3. Color Story App (which is free! I use this when I don't have time to edit in Lightroom)
The primary things I mess with when editing are brightness, the curves tool, highlights and shadows, white balance, and sharpness. I personally hardly ever use filters. I really like the colors to appear as natural as possible. But I find that white balance is extremely important.
Just take a look at a few examples of what a HUGE difference editing makes.
Here is a bathroom that was really hard to shoot because there was almost no natural light. I did my best, but I knew that I was going to have to work some magic later. This is an example, like I mentioned above, of leaving the lights off even though it seemed like just flipping the lights on would be the easiest fix.
Here is what we started with...
And after a little Adobe Lightroom magic. I used the Curves Tool, adjusted exposure, contrast, highlights, and shadows, used the "Auto White balance" setting, and upped the sharpness a little bit. I also straightened the photo in the crop tool by making sure the ceiling trim was straight.
Here is a slightly less dramatic example, but I wanted to show you the steps that I take...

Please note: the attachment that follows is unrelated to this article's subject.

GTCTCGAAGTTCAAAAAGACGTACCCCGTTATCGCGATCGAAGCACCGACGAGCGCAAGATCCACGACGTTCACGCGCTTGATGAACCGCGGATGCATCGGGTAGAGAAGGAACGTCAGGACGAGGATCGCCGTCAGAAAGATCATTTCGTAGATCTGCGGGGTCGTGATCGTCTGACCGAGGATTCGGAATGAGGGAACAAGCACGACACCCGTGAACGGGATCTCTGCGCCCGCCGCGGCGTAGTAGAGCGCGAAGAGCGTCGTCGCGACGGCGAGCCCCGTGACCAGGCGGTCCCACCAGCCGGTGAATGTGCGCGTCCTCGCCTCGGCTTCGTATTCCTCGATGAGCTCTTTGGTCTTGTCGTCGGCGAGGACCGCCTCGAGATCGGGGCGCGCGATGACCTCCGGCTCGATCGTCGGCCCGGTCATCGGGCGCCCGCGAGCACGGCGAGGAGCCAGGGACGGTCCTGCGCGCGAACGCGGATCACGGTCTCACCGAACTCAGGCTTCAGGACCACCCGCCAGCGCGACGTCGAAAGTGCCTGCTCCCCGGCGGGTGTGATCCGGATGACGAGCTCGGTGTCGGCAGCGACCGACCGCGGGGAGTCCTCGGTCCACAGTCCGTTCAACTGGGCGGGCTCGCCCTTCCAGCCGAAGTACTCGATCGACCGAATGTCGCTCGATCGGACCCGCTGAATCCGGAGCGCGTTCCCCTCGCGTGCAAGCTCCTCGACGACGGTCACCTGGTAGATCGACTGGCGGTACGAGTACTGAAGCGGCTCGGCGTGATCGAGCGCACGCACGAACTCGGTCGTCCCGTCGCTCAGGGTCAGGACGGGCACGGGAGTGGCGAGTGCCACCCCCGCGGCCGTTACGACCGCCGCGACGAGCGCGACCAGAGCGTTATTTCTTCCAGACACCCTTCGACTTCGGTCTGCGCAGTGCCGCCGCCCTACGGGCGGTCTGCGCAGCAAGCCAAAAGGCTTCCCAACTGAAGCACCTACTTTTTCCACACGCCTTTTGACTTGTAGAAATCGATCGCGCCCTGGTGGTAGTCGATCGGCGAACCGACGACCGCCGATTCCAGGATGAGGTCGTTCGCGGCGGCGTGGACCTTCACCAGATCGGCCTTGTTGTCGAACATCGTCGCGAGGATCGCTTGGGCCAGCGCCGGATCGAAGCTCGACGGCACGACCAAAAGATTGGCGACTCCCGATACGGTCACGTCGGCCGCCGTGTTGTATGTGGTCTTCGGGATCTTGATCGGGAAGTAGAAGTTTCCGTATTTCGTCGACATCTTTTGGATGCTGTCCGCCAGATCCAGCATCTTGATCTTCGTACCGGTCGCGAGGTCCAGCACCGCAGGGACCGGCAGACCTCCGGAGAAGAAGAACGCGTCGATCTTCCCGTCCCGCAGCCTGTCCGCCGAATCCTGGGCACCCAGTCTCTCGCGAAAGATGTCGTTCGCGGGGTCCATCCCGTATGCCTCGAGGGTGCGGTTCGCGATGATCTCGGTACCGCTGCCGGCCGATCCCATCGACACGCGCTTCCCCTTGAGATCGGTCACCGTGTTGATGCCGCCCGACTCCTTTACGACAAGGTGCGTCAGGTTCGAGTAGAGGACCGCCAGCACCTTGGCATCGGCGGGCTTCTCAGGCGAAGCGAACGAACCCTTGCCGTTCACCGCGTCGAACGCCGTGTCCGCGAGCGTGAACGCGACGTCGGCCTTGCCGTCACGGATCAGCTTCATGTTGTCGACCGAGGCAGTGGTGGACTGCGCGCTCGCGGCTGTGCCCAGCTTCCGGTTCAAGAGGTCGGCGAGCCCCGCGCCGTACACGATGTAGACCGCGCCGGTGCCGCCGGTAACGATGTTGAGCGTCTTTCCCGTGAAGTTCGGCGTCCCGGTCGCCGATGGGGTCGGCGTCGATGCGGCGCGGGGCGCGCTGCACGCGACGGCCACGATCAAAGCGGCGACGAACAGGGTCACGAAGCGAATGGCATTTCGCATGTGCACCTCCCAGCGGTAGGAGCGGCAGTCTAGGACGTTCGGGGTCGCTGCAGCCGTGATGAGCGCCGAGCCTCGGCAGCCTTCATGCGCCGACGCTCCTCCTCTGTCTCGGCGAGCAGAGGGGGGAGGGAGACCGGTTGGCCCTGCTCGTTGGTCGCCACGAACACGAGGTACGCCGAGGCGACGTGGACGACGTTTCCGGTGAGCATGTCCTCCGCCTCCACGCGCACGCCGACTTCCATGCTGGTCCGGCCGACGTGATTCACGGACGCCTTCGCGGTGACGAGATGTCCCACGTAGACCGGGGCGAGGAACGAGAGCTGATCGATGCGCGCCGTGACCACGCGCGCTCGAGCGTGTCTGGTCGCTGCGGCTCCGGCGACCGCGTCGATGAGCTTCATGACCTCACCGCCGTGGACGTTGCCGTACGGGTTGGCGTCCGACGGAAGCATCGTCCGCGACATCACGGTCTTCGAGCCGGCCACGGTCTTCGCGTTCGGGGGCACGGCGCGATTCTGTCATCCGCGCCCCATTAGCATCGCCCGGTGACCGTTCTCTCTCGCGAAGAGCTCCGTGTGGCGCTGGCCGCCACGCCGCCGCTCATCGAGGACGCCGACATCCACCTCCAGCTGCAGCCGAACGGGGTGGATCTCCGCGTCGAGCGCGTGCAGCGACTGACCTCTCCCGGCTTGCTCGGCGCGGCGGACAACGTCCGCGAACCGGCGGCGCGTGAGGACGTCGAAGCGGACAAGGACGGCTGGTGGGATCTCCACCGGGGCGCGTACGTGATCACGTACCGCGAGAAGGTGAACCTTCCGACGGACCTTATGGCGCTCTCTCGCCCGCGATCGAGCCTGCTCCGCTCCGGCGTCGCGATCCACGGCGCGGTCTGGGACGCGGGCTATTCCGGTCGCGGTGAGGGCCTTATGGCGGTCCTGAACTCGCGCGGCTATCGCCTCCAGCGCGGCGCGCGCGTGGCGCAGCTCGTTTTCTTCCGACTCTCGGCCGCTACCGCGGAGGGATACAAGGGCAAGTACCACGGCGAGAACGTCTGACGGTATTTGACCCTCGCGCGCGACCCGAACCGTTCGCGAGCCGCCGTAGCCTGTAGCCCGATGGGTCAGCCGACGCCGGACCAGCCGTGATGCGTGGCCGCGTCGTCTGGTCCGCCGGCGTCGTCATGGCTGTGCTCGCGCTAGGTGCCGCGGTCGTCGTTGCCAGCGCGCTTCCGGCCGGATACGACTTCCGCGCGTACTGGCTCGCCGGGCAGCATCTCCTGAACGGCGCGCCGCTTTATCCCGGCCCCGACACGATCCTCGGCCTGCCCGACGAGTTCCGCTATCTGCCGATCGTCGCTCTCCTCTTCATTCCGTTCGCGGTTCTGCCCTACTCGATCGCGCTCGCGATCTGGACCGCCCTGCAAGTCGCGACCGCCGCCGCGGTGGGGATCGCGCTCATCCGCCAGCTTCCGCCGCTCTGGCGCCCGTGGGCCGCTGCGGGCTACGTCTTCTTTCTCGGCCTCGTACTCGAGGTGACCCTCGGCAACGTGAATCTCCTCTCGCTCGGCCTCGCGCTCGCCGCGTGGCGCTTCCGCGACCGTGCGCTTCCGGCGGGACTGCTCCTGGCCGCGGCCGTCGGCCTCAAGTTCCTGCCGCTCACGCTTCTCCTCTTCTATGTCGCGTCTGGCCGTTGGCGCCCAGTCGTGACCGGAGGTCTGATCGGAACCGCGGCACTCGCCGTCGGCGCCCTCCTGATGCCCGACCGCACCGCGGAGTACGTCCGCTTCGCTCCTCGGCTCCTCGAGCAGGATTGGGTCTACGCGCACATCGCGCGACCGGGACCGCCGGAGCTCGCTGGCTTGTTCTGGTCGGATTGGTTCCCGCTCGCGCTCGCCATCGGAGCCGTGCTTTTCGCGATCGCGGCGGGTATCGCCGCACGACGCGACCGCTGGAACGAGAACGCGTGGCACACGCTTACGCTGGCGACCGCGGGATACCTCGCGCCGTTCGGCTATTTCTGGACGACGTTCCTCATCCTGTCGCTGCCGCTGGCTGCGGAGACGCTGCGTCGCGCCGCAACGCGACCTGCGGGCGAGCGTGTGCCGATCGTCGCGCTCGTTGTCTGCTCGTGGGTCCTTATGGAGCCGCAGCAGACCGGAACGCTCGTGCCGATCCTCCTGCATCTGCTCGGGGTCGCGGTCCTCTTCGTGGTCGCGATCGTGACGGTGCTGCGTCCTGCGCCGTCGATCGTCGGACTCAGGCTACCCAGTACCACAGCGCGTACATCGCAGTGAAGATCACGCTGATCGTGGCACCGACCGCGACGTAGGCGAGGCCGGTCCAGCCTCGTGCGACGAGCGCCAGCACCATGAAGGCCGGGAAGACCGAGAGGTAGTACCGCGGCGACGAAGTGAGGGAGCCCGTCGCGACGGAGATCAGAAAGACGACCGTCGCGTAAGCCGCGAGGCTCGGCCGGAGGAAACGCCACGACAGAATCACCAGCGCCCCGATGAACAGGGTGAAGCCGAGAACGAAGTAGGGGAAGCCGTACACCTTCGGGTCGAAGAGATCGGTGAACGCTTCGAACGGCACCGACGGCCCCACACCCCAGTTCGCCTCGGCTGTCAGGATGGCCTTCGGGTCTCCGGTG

I started with this photo. It's okay, but I didn't like how cool the light was coming in, the shadows are dark, and it just feels like it doesn't "pop."
First I uploaded it to my iPad via my handy SD card reader (see equipment section above), and I pulled it up in Lightroom.
I start by using the "auto" settings in both the "Light" and "Color" sections. Then I usually adjust from there.
After I had it edited to my liking, I decided I wanted to remove my cell phone from the kitchen counter. This is where the Retouch app comes in. This app is AMAZING for a quick way to delete things from your photos that accidentally made their way in.
A little highlight and a press of a button and VOILA! No more iPhone on the counter!
Check out the magic I worked in this photo to get rid of the cables and white electrical outlets underneath the TV.
Now you see them...
Now you don't...
Whether you're trying to grow your Instagram or you just want to share pretty photos with friends and family, you are capable of taking beautiful photos of your home! I hope these tips and tricks that I've learned have been helpful. But the most important thing is just to snap as many photos as you can. You'll learn by doing!
Are there any other tips you have that I missed here? Apps you love? I would love to hear it!